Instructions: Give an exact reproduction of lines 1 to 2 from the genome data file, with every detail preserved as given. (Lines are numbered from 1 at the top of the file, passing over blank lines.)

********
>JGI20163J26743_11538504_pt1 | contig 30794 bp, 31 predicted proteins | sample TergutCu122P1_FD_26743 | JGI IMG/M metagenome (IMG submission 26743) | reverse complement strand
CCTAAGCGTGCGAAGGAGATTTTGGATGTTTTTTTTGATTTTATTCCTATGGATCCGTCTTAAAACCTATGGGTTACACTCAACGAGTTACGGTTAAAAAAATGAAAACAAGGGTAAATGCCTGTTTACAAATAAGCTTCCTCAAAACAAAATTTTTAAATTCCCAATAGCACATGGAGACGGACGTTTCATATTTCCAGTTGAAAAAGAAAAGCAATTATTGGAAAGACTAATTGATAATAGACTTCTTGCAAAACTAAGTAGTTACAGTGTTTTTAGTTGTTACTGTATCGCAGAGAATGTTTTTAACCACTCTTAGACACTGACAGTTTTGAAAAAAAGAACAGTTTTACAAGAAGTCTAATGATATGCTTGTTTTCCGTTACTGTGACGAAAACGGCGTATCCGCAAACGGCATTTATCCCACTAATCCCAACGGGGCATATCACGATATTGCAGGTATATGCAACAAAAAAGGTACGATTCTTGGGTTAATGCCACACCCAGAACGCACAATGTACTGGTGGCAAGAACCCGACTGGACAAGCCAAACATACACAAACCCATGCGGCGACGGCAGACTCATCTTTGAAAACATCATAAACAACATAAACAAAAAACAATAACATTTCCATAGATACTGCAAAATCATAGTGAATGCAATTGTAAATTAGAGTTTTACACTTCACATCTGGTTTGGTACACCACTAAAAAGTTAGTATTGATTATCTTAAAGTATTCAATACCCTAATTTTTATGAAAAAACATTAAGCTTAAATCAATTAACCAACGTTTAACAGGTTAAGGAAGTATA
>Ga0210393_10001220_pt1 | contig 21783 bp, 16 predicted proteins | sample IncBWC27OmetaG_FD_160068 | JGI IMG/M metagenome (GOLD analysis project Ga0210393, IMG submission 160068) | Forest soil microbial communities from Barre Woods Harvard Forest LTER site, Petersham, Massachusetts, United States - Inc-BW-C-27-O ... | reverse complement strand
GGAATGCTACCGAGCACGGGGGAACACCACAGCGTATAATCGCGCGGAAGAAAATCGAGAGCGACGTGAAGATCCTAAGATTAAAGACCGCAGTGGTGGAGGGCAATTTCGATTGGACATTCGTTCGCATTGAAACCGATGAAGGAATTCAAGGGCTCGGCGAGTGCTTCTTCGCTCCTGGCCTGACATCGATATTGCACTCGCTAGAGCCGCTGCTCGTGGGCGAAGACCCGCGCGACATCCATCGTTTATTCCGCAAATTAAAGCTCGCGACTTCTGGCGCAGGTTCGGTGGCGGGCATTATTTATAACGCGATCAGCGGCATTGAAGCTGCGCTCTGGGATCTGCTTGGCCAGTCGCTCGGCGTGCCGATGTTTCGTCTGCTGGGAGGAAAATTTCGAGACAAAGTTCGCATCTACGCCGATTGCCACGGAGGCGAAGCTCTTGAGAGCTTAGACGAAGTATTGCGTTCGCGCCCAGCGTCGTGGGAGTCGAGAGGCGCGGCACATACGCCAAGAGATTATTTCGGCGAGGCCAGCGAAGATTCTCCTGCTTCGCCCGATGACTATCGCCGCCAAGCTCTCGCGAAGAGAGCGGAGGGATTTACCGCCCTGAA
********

>JGI20163J26743_11538504_pt1 | contig 30794 bp, 31 predicted proteins | sample TergutCu122P1_FD_26743 | JGI IMG/M metagenome (IMG submission 26743) | reverse complement strand
CCTAAGCGTGCGAAGGAGATTTTGGATGTTTTTTTTGATTTTATTCCTATGGATCCGTCTTAAAACCTATGGGTTACACTCAACGAGTTACGGTTAAAAAAATGAAAACAAGGGTAAATGCCTGTTTACAAATAAGCTTCCTCAAAACAAAATTTTTAAATTCCCAATAGCACATGGAGACGGACGTTTCATATTTCCAGTTGAAAAAGAAAAGCAATTATTGGAAAGACTAATTGATAATAGACTTCTTGCAAAACTAAGTAGTTACAGTGTTTTTAGTTGTTACTGTATCGCAGAGAATGTTTTTAACCACTCTTAGACACTGACAGTTTTGAAAAAAAGAACAGTTTTACAAGAAGTCTAATGATATGCTTGTTTTCCGTTACTGTGACGAAAACGGCGTATCCGCAAACGGCATTTATCCCACTAATCCCAACGGGGCATATCACGATATTGCAGGTATATGCAACAAAAAAGGTACGATTCTTGGGTTAATGCCACACCCAGAACGCACAATGTACTGGTGGCAAGAACCCGACTGGACAAGCCAAACATACACAAACCCATGCGGCGACGGCAGACTCATCTTTGAAAACATCATAAACAACATAAACAAAAAACAATAACATTTCCATAGATACTGCAAAATCATAGTGAATGCAATTGTAAATTAGAGTTTTACACTTCACATCTGGTTTGGTACACCACTAAAAAGTTAGTATTGATTATCTTAAAGTATTCAATACCCTAATTTTTATGAAAAAACATTAAGCTTAAATCAATTAACCAACGTTTAACAGGTTAAGGAAGTATA